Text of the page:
A few side notes:
- It's commonly said that this dessert is easy to make like 1,2,3,4 because that's the ratio for the ingredients listed above
(respectively). Personally, I feel like 1 cup oil for 2 cups semolina makes the final product a tad too oily, which in turn makes it kinda heavy on the stomach. So, I personally add 1/4 cup less.
- Do use olive oil! Anything else and it just won't taste the same.
- You can use either toasted or un-toasted almonds. If you use toasted one, add them to the semolina near the end, if uncooked, add them in the beginning and they will toast as the semolina does.
"Blackbird singing in the dead of night..."
1. Get a mold you wish to put the halva in and lube it up with a pastry brush. It is very forgivable and can shape into whatever you put it in.
2. Get a pot and heat the water and sugar in it. Once it comes to a boil, let it simmer for about 10 minutes (You're not looking for a syrup consistency). Turn the heat off and set it aside once time is up.
3. In the mean time, take a large surface area pot and heat the olive oil in it. Once oil has been heated, add the semolina and almonds (if un-toasted) to the pot and stir. Keep your heat to a medium and make sure to constantly stir, turning the heat to low if you see the semolina getting too much color, too fast. Semolina can burn very quickly so leaving the pot unattended for any amount of time will lead to some not so desired results. Keep stirring until the semolina has changed into a golden brown color. This take about 10 to 15 minutes.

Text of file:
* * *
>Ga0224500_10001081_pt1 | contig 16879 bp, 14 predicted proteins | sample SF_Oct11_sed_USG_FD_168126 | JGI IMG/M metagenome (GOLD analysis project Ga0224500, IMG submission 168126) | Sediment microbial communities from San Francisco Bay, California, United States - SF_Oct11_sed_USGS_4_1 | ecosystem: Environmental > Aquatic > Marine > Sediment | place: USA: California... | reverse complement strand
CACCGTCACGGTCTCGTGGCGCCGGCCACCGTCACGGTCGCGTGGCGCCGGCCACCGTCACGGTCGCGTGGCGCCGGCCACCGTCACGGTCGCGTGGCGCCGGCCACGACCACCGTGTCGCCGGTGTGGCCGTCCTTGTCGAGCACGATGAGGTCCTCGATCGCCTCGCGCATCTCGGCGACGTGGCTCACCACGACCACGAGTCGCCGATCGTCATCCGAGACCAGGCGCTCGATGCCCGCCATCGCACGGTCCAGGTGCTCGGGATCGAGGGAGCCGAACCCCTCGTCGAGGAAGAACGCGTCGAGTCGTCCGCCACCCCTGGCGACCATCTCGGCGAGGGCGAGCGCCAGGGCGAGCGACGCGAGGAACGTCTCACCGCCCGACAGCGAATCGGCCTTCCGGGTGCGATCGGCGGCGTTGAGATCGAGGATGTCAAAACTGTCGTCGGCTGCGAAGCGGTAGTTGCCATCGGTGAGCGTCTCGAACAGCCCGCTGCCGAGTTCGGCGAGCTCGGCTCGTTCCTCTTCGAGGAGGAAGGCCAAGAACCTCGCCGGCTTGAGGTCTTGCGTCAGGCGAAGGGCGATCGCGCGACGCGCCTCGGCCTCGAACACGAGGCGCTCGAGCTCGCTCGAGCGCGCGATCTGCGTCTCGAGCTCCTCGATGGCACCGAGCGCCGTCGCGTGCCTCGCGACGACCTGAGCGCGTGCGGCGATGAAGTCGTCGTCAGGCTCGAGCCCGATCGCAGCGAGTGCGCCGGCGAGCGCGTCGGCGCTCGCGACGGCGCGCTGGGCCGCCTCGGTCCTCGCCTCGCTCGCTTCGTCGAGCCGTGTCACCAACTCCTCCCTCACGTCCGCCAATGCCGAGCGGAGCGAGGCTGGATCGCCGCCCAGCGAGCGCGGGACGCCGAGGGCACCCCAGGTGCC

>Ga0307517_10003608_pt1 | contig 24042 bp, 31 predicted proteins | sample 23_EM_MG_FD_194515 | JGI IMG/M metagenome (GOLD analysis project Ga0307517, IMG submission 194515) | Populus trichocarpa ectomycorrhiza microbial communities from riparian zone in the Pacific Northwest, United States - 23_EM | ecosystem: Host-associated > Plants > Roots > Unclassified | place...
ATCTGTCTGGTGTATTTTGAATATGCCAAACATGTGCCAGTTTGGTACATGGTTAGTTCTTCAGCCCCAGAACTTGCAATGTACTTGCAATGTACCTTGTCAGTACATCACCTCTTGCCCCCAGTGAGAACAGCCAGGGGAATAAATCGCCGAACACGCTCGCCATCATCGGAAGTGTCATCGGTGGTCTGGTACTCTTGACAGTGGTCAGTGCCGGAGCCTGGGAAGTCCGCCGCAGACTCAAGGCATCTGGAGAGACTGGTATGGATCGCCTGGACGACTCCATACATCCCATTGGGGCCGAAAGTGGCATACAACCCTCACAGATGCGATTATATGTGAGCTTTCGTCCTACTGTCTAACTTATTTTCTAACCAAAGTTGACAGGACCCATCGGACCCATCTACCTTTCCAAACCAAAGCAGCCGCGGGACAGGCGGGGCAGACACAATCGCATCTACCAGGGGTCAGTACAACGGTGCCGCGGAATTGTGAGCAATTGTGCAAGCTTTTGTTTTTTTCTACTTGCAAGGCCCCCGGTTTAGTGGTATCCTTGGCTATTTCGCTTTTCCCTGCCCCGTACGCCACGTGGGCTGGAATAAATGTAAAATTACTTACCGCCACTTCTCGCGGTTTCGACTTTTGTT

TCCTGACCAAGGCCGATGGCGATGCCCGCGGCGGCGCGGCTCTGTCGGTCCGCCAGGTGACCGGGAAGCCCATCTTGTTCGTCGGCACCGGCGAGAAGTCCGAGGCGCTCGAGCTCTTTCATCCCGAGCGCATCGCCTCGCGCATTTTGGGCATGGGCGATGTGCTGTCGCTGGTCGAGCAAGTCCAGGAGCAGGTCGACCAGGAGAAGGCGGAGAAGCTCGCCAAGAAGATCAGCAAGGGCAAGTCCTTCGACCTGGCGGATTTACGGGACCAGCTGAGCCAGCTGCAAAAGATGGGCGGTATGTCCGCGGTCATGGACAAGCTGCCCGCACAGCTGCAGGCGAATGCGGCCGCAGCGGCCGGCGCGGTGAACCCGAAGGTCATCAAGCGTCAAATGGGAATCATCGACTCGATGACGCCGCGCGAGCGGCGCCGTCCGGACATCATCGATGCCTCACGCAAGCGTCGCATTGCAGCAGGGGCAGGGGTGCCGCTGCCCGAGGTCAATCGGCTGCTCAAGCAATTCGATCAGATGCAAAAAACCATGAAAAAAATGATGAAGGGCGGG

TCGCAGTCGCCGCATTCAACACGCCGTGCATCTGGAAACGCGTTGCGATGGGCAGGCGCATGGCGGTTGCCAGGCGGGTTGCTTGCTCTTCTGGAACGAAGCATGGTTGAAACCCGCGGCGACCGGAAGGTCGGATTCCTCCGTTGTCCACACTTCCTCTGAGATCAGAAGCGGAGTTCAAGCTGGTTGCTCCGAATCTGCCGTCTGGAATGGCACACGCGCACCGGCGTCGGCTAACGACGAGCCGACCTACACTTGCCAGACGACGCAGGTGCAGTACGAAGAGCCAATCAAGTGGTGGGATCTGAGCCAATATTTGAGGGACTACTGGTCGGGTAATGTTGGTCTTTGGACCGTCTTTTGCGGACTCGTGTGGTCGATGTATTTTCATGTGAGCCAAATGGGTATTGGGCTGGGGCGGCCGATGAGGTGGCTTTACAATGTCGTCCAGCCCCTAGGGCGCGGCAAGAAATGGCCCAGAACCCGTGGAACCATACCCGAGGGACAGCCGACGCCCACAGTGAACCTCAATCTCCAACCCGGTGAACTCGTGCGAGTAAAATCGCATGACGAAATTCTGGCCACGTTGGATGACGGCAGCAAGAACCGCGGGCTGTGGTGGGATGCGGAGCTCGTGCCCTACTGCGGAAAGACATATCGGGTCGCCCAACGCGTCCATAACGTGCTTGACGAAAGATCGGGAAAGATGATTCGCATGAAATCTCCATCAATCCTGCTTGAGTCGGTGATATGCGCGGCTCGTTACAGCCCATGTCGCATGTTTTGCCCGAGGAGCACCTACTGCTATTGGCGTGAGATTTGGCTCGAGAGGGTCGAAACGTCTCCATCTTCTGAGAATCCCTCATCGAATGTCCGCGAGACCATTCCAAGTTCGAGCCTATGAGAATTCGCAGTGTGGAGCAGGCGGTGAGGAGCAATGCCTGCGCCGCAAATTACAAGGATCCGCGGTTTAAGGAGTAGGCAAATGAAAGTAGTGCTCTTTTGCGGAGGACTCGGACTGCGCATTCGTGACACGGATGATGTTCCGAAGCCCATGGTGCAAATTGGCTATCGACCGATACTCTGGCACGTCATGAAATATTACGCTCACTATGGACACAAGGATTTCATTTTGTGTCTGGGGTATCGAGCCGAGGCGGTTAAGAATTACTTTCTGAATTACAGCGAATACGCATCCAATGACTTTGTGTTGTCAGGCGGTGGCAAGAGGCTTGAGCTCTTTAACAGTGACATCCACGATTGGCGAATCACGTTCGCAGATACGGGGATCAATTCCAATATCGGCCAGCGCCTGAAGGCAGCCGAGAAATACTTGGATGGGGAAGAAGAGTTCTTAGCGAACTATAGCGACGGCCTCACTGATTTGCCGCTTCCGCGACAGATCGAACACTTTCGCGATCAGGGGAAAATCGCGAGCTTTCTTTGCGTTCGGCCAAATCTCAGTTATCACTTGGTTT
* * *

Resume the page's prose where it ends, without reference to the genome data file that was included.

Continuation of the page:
4. Once your semolina is nice and golden, slowly add the sugar water to it. When I say slowly, I really do mean slowly. You will get a big bubbling mess when you first add the liquid so be careful while doing so. It'll seem at first as if the liquid is way too much for the amount of semolina in the pot but do not worry, it will soak it all up!
5. Once your sugar water is added, continue to stir for another 5 minutes or so. The halva will be ready when it "un-sticks" from the walls of the pot and takes the shape of the pot as it does.
7. Take your mold and pack the halva on in there. Make sure you press it down.
8 Once you've got your halva in it's last resting place, set it aside and let it cool off a little. Once it's cool, turn your mold upside down with a plate under it to release the halva. Sprinkle a generous amount of ground cinnamon around the halva, if desired.
You're done! The great thing about this desserts is that it holds well over the course of a few days (if it lasts that long) and even longer if it's kept in the fridge ( I'm more partial to warm or room temp. halva). I really encourage people to try this. I'd love to hear opinions, impressions and thoughts on it.
Every time I make this, I think of my Grandma. I absolutely love the whole process (especially the eating part!) cause it makes me feel connected with her again. It's like grandma died and came back as this dessert or something...